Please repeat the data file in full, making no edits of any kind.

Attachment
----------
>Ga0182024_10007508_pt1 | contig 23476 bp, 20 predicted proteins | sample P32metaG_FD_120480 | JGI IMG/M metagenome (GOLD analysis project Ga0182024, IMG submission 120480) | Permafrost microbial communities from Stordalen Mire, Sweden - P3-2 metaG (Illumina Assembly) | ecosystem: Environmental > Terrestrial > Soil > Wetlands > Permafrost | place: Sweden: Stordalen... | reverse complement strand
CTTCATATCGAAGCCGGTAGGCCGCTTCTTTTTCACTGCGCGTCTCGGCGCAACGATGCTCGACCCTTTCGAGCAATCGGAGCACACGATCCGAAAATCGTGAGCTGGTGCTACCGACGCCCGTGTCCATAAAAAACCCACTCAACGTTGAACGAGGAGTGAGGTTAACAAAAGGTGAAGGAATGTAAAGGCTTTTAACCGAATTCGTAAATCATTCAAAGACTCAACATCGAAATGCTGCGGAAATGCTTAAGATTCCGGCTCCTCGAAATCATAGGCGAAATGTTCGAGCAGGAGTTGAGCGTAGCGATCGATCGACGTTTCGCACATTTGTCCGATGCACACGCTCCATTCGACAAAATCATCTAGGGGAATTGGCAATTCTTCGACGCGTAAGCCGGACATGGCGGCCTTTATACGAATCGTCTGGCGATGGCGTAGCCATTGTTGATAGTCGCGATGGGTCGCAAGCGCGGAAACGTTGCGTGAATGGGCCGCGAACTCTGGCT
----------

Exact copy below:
>Ga0182024_10007508_pt1 | contig 23476 bp, 20 predicted proteins | sample P32metaG_FD_120480 | JGI IMG/M metagenome (GOLD analysis project Ga0182024, IMG submission 120480) | Permafrost microbial communities from Stordalen Mire, Sweden - P3-2 metaG (Illumina Assembly) | ecosystem: Environmental > Terrestrial > Soil > Wetlands > Permafrost | place: Sweden: Stordalen... | reverse complement strand
CTTCATATCGAAGCCGGTAGGCCGCTTCTTTTTCACTGCGCGTCTCGGCGCAACGATGCTCGACCCTTTCGAGCAATCGGAGCACACGATCCGAAAATCGTGAGCTGGTGCTACCGACGCCCGTGTCCATAAAAAACCCACTCAACGTTGAACGAGGAGTGAGGTTAACAAAAGGTGAAGGAATGTAAAGGCTTTTAACCGAATTCGTAAATCATTCAAAGACTCAACATCGAAATGCTGCGGAAATGCTTAAGATTCCGGCTCCTCGAAATCATAGGCGAAATGTTCGAGCAGGAGTTGAGCGTAGCGATCGATCGACGTTTCGCACATTTGTCCGATGCACACGCTCCATTCGACAAAATCATCTAGGGGAATTGGCAATTCTTCGACGCGTAAGCCGGACATGGCGGCCTTTATACGAATCGTCTGGCGATGGCGTAGCCATTGTTGATAGTCGCGATGGGTCGCAAGCGCGGAAACGTTGCGTGAATGGGCCGCGAACTCTGGCT